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  1. #11
    Level 8 Propaganda Bot SpankyMcFly's Avatar
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    Quote Originally Posted by Infinite Bubble View Post
    Do you believe that karma exists? If so, why, and how do you think the mechanism might operate? And if you don't adhere to the concept, I also ask why that would be the case.
    I do not believe in karma, nor anything supernatural.
    "The most merciful thing in the world, I think, is the inability of the human mind to correlate all its contents... Some day the piecing together of dissociated knowledge will open up such terrifying vistas of reality, and of our frightful position therein, that we shall either go mad from the revelation or flee from the light into the peace and safety of a new Dark Age. " - H.P. Lovecraft
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  2. #12
    Senior Member cafe's Avatar
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    I call it Karma as a shorthand, but I'm a Christian and believe there is justice in the universe even when I can't see it. Or as I memorized in school: Be not deceived; God is not mocked: for whatsoever a man soweth, that shall he also reap.

    Which, is admittedly not entirely rational, but it gets me through the day and it helps keep me trying to play nice, so it has a function.
    “There are two novels that can change a bookish fourteen-year old’s life: The Lord of the Rings and Atlas Shrugged. One is a childish fantasy that often engenders a lifelong obsession with its unbelievable heroes, leading to an emotionally stunted, socially crippled adulthood, unable to deal with the real world. The other, of course, involves orcs.”
    ~ John Rogers

  3. #13
    Senior Member Bamboo's Avatar
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    No. I don't believe there is any connection between otherwise unconnected events that you can reap benefits from by doing good things one day.


    However, I do think that if you do good things, and you're given an opportunity to interact with people who you do good things for, it'll probably turn out nicely.

    Also, in some ways improving your environment for others can improve it for yourself.




    Otherwise it's hippy bullshit as far as I can tell. But I'll try and stay agnostic about the whole thing.
    Don't know how much it'll bend til it breaks.

  4. #14
    Sheep pill, broster asynartetic's Avatar
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    I don't think it's supernatural at all. But how we decide to affect the universe has some small effect in the grand scheme of things. Every action has an equal and opposite reaction, if not always readily apparent.

    I like Buddhism, Taoism and Hinduism and many of their ideas of the universe, but I see them as very scientific religions, less concerned with trying to touch a higher god-power than with realizing universal truth and the oneness of everything. Call that supernatural if you wish, but I think science can back this up. I'm just too stupid and inarticulate to explain it any better.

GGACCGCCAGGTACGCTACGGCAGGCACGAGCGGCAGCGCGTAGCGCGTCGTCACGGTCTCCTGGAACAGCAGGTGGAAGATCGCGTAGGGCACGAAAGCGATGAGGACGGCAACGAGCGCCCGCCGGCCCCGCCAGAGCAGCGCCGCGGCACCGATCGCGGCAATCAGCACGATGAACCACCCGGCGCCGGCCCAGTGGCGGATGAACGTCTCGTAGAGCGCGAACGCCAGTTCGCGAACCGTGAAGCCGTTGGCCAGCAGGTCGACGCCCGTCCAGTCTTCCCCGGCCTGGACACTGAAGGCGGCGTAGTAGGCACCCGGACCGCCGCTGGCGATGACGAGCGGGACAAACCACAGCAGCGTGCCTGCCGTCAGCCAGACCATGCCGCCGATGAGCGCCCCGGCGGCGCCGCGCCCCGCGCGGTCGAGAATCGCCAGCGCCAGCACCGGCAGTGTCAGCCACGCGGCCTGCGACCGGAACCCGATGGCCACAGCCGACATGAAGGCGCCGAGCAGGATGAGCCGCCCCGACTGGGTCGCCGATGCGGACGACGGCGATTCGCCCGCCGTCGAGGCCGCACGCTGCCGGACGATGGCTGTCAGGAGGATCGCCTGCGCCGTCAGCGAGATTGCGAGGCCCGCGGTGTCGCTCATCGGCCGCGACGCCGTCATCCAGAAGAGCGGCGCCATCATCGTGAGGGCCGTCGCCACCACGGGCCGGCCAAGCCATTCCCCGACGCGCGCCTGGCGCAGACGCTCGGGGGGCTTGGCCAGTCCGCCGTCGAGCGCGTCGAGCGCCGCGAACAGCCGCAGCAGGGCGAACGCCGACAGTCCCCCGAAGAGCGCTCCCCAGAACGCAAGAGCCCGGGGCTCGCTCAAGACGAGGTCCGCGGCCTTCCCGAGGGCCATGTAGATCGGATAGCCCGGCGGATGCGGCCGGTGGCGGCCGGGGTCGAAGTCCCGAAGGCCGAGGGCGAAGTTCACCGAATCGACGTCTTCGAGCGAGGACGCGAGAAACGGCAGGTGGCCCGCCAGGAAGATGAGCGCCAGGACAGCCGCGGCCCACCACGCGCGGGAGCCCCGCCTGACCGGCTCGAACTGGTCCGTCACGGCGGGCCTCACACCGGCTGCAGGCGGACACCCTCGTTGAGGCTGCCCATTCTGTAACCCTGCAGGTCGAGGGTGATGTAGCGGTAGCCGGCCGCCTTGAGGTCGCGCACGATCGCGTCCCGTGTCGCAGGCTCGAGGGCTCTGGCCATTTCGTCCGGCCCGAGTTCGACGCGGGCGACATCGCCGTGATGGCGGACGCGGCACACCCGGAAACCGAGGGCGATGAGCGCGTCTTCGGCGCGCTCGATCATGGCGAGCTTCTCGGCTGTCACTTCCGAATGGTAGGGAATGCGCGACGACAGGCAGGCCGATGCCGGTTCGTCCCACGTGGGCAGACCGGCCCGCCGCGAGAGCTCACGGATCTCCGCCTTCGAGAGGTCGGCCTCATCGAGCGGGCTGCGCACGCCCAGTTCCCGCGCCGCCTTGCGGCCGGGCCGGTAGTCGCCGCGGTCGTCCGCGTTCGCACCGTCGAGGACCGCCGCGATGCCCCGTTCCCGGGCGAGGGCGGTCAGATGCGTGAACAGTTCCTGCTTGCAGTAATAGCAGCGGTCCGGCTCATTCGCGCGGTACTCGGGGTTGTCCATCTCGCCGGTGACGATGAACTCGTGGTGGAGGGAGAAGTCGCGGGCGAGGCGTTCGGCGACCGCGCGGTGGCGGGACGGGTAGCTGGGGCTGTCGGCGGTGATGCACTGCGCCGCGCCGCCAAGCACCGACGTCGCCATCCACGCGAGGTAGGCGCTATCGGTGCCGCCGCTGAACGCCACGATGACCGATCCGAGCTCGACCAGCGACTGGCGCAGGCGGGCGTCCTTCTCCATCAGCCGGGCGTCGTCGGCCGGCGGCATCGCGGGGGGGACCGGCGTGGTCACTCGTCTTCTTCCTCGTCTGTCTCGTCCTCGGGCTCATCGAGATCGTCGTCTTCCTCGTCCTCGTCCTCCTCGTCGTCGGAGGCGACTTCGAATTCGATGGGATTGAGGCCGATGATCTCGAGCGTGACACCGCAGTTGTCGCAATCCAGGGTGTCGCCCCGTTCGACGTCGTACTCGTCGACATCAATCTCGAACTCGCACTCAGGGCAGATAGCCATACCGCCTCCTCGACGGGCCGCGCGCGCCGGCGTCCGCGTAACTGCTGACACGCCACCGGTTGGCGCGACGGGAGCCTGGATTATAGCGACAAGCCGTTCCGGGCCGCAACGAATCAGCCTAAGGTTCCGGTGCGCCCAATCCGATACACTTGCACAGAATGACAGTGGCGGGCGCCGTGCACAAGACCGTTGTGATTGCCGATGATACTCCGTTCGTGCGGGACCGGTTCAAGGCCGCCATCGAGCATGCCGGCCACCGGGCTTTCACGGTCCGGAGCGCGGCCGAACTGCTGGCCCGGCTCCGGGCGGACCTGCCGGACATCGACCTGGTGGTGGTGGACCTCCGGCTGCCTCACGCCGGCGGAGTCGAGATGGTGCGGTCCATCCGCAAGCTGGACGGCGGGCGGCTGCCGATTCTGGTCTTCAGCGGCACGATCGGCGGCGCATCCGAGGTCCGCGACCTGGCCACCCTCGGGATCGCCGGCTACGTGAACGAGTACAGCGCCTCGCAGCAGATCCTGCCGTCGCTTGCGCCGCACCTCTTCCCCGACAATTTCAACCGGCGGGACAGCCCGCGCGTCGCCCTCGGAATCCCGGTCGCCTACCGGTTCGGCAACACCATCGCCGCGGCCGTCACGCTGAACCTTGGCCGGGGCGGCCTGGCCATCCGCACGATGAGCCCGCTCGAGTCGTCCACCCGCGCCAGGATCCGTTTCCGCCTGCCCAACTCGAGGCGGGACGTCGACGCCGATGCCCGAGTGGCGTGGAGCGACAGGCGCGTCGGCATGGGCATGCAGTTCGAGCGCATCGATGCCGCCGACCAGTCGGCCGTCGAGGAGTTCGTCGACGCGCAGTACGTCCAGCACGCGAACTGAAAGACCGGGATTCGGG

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  5. #15
    Entertaining Cracker five sounds's Avatar
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    Quote Originally Posted by Lyedecker View Post
    I don't think it's supernatural at all. But how we decide to affect the universe has some small effect in the grand scheme of things. Every action has an equal and opposite reaction, if not always readily apparent.

    I like Buddhism, Taoism and Hinduism and many of their ideas of the universe, but I see them as very scientific religions, less concerned with trying to touch a higher god-power than with realizing universal truth and the oneness of everything. Call that supernatural if you wish, but I think science can back this up. I'm just too stupid and inarticulate to explain it any better.
    I agree. And I think you explained it well. The energy you put out into the world is received by it and affects that which comes back to you. If you go around life smiling and treating others with kindness and compassion, you'll get a lot more smiles back and if you're in need, others are more likely to treat you with kindness when you need it. It's just as scientific as when you push a box and it moves in the direction you pushed it in. We are directly affected by our actions because our actions affect the world and the people in it and that's where our experiences come from.
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  6. #16
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    In the Dhammapada, Buddha posits a fairer version of Pascal's Wager towards karma, himself. Perhaps closer to Marcus Aurelius' "live a good life" quote.

    Supposedly he could convince anyone the true nature of cyclic rebirth. I haven't come across anything so particular as to move me towards its universal truthiness, but I do see its merits more today than I have in the past.